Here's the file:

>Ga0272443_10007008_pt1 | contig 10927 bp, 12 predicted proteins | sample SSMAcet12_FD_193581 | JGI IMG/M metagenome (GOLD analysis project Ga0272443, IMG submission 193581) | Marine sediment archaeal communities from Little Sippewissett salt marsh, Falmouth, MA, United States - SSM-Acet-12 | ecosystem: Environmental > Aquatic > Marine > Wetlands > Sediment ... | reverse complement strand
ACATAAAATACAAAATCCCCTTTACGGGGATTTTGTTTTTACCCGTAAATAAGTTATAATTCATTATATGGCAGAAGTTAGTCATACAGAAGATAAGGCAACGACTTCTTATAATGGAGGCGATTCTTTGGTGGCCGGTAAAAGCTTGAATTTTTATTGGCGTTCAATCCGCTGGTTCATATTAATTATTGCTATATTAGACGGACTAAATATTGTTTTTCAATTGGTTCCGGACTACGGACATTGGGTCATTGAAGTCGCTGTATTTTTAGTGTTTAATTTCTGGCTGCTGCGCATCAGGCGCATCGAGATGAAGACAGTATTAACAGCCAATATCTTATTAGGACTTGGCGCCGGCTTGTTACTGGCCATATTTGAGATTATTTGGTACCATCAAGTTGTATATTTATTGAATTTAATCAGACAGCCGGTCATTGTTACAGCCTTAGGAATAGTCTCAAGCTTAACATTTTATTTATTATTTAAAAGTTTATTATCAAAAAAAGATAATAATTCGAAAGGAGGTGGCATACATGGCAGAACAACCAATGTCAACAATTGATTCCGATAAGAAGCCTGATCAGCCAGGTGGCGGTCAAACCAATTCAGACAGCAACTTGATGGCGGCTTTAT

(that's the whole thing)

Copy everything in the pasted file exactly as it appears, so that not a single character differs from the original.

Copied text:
>Ga0272443_10007008_pt1 | contig 10927 bp, 12 predicted proteins | sample SSMAcet12_FD_193581 | JGI IMG/M metagenome (GOLD analysis project Ga0272443, IMG submission 193581) | Marine sediment archaeal communities from Little Sippewissett salt marsh, Falmouth, MA, United States - SSM-Acet-12 | ecosystem: Environmental > Aquatic > Marine > Wetlands > Sediment ... | reverse complement strand
ACATAAAATACAAAATCCCCTTTACGGGGATTTTGTTTTTACCCGTAAATAAGTTATAATTCATTATATGGCAGAAGTTAGTCATACAGAAGATAAGGCAACGACTTCTTATAATGGAGGCGATTCTTTGGTGGCCGGTAAAAGCTTGAATTTTTATTGGCGTTCAATCCGCTGGTTCATATTAATTATTGCTATATTAGACGGACTAAATATTGTTTTTCAATTGGTTCCGGACTACGGACATTGGGTCATTGAAGTCGCTGTATTTTTAGTGTTTAATTTCTGGCTGCTGCGCATCAGGCGCATCGAGATGAAGACAGTATTAACAGCCAATATCTTATTAGGACTTGGCGCCGGCTTGTTACTGGCCATATTTGAGATTATTTGGTACCATCAAGTTGTATATTTATTGAATTTAATCAGACAGCCGGTCATTGTTACAGCCTTAGGAATAGTCTCAAGCTTAACATTTTATTTATTATTTAAAAGTTTATTATCAAAAAAAGATAATAATTCGAAAGGAGGTGGCATACATGGCAGAACAACCAATGTCAACAATTGATTCCGATAAGAAGCCTGATCAGCCAGGTGGCGGTCAAACCAATTCAGACAGCAACTTGATGGCGGCTTTAT